The Whig Party
Established in 1834, the Whig Party was a reaction to the authoritarian policies of Andrew Jackson. “King Andrew,” as his critics labeled him, had enraged his political opponents by his actions regarding the Bank of the United States, Native Americans, the Supreme Court and his use of presidential war powers. The term Whig was taken from English politics, the name of a faction that opposed royal tyranny.
Opponents who gravitated to the Whig Party included Jackson critics, states’ rights advocates, and supporters of the American System. In some respects the Whigs were the descendants of the old Federalist Party, supporting the Hamiltonian preference for strong federal action in dealing with national problems.
Other components of the emerging coalition that became the Whig Party was the Anti-Masonic Party, the stated purpose of which was to combat the purported threat of Masonic power over political and judicial institutions. William H. Seward and Thurlow Weed of New York and Thaddeus Stevens of Pennsylvania were among the Anti-Masons who migrated to the Whig Party. Another group was the Democratic Conservatives, who opposed their party's financial policies after 1836.
Henry Clay and Daniel Webster were the unquestioned luminaries of the Whig Party. Neither was able to overcome sectional jealousies and gain the coveted presidency.
The Whigs' efforts to unify were slow and ultimately unsuccessful. Their record on the presidential level is as follows:
- The Election of 1836: The Whigs offered three regional candidates but were easily beaten by the Democratic candidate, Martin Van Buren
- The Election of 1840: The famous “log cabin and hard cider” campaign yielded a Whig victory with William Henry Harrison and John Tyler. The death of Harrison only a month after taking office was a terrible blow. Tyler was a Virginia states' rights former Democrat who proceeded to veto succession of key Whig banking and tariff bills. The frustrated Whigs disowned Tyler, but they were unable to move forward with their desired "American System."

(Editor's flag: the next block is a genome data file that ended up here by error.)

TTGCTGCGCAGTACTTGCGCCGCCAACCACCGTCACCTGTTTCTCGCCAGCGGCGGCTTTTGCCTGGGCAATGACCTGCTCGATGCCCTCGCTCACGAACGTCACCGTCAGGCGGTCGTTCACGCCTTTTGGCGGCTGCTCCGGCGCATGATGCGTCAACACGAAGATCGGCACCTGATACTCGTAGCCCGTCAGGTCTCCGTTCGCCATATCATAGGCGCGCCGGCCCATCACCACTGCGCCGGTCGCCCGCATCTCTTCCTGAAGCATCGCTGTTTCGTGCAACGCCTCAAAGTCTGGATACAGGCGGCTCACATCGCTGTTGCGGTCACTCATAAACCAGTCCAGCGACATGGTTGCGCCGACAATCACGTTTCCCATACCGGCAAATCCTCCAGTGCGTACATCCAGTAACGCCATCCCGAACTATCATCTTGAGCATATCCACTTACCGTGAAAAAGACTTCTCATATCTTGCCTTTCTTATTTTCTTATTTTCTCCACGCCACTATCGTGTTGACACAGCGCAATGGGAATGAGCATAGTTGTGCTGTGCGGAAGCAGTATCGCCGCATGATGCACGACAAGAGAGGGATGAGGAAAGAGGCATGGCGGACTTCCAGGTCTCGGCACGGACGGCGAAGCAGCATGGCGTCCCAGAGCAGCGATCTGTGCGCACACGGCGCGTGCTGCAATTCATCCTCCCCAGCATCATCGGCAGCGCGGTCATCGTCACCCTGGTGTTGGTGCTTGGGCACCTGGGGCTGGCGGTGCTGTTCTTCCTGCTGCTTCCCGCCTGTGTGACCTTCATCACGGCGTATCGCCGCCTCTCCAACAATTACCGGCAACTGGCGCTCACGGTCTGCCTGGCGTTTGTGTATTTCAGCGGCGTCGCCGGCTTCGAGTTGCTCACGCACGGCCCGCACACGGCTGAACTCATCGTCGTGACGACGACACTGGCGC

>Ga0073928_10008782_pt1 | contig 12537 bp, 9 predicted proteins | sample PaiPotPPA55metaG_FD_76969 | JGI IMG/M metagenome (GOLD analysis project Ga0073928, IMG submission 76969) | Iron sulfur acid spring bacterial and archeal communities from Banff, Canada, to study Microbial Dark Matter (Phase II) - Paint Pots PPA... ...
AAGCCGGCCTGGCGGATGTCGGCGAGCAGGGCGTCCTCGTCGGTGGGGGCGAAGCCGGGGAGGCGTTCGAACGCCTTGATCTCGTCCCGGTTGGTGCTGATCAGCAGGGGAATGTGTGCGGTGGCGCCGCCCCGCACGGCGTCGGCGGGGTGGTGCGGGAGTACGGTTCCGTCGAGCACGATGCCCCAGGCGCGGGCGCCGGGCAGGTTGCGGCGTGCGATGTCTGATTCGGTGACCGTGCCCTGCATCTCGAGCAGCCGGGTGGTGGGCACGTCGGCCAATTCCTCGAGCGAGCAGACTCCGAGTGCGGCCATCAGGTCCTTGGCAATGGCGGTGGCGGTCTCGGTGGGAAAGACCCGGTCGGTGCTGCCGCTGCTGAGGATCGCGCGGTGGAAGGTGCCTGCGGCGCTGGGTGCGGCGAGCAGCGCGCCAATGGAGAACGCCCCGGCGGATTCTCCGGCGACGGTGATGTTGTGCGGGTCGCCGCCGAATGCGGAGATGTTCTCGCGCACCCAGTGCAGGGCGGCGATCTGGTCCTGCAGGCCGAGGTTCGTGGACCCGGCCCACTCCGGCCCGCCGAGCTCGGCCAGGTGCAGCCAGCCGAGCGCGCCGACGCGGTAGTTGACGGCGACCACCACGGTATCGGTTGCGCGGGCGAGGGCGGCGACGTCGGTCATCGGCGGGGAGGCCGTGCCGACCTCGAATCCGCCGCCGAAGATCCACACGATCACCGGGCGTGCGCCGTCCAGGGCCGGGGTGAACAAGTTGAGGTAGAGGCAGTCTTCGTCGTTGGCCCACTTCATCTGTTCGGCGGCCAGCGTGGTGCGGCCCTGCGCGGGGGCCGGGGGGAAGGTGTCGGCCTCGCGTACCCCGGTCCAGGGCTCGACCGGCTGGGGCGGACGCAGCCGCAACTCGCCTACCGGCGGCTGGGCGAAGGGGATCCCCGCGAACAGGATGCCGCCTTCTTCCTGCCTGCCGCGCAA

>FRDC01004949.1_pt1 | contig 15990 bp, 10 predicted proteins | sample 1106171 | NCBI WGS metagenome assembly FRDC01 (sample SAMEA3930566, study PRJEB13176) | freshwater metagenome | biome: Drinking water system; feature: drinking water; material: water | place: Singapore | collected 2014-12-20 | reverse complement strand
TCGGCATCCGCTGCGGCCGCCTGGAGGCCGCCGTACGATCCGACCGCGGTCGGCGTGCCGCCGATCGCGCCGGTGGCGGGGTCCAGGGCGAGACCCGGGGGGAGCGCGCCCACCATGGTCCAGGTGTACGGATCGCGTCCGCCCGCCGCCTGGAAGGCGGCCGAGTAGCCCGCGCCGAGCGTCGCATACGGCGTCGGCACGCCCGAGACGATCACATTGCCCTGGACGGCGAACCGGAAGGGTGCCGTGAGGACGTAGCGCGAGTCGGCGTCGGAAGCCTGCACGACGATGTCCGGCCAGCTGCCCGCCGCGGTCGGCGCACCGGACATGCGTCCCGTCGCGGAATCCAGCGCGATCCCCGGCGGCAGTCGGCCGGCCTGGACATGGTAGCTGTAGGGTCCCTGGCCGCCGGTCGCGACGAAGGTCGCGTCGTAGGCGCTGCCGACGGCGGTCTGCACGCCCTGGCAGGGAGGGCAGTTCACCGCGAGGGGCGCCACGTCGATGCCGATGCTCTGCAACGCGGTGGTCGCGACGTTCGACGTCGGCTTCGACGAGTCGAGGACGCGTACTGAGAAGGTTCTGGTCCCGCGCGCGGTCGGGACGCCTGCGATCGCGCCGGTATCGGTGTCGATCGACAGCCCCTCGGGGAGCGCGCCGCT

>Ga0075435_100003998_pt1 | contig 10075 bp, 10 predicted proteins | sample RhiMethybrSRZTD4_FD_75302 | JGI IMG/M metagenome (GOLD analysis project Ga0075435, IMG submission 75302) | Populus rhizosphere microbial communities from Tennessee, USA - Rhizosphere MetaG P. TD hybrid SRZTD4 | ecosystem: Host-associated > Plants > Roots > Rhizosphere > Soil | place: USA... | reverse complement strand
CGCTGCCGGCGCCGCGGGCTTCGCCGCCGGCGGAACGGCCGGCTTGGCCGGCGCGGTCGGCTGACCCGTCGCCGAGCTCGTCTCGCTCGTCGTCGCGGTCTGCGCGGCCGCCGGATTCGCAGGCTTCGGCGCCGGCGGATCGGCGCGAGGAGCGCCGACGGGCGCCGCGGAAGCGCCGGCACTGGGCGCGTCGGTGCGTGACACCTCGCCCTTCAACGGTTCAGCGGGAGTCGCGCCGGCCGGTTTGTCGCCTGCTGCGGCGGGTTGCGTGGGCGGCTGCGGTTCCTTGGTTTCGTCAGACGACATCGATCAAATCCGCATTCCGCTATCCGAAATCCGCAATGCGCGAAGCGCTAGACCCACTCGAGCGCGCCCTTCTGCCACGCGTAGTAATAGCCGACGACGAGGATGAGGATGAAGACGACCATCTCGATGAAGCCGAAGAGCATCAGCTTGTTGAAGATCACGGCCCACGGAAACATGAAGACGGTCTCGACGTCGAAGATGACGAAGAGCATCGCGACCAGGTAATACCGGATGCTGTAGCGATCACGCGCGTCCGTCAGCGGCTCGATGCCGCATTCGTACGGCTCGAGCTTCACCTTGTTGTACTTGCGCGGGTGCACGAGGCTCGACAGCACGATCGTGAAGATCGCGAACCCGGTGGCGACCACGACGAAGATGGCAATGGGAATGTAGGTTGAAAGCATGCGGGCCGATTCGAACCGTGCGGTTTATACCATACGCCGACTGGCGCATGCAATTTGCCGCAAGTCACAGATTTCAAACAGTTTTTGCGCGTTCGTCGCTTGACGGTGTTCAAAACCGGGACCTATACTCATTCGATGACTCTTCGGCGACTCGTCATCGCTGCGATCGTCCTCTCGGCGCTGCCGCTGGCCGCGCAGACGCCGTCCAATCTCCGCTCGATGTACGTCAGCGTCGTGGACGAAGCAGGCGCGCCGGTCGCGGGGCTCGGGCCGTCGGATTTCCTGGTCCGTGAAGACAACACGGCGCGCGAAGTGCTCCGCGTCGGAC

- The Election of 1844: James K. Polk, the Democratic candidate, outdistanced Whig Henry Clay in a contest noted for its close popular vote. The Whigs did not believe that the result had been fair, and cited the practice of "naturalizing" immigrants almost as soon as they arrived. Daniel Webster denounced the practice and claimed that such fraudulent practices had led to the defeat of the Whig ticket in Pennsylvania and New York.
- The Election of 1848: The final Whig presidential victory, in which Zachary Taylor defeated Democrat Lewis Cass primarily because of votes diverted to third party candidate Martin Van Buren. With the problems of slavery threatening the country, the party's aging leaders Clay and Webster put forward a compromise plan in 1850. President Taylor blocked their moves, but following his death on July 9, the vice president, Millard Fillmore, became president and gave the necessary support.
- The Election of 1852: The Compromise of 1850 was primarily a Whig accomplishment and Daniel Webster hoped to leverage it into a presidential victory for himself. However, the Whigs decided to again nominate a general, Winfield Scott, who was soundly defeated by the Democrat.
- The Election of 1856: The two great Whig leaders Clay and Webster had both died between the nominating convention and the 1852 election. Without their dominant leadership, the Whig Party began to unravel. It was torn in two directions by the issue of slavery, with Southern Whigs trending towards what they felt were the more sympathetic Democrats. Northern Whigs had already begun to defect to the Free-Soil Party and from 1854 on to the Republicans. The Whigs made a nominal appearance with Millard Fillmore of the National American Party (garnering feeble Whig support), losing badly to Republican John C. Frémont and the victor Democrat James Buchanan.
The issue of slavery
split the party. “Conscience Whigs” in the North favored the abolition of slavery and halting the institution's spread into new territories. The “Cotton Whigs” in the South took the opposite viewpoints. Following Scott’s poor showing in 1852, the southerners moved to the Democratic Party and the northerners to the newly formed Republican Party
There was never a truly consistent Whig political philosophy, except in the negative sense of opposing excessively concentrated power in the federal government. Their objectives came about largely after their disappearance. With no Southerners in Congress and Abraham Lincoln, a former Whig from Illinois, in the White House, the Republican Party finally passed much of the economic legislation regarding banking and tariffs that had long been advocated by the Whigs.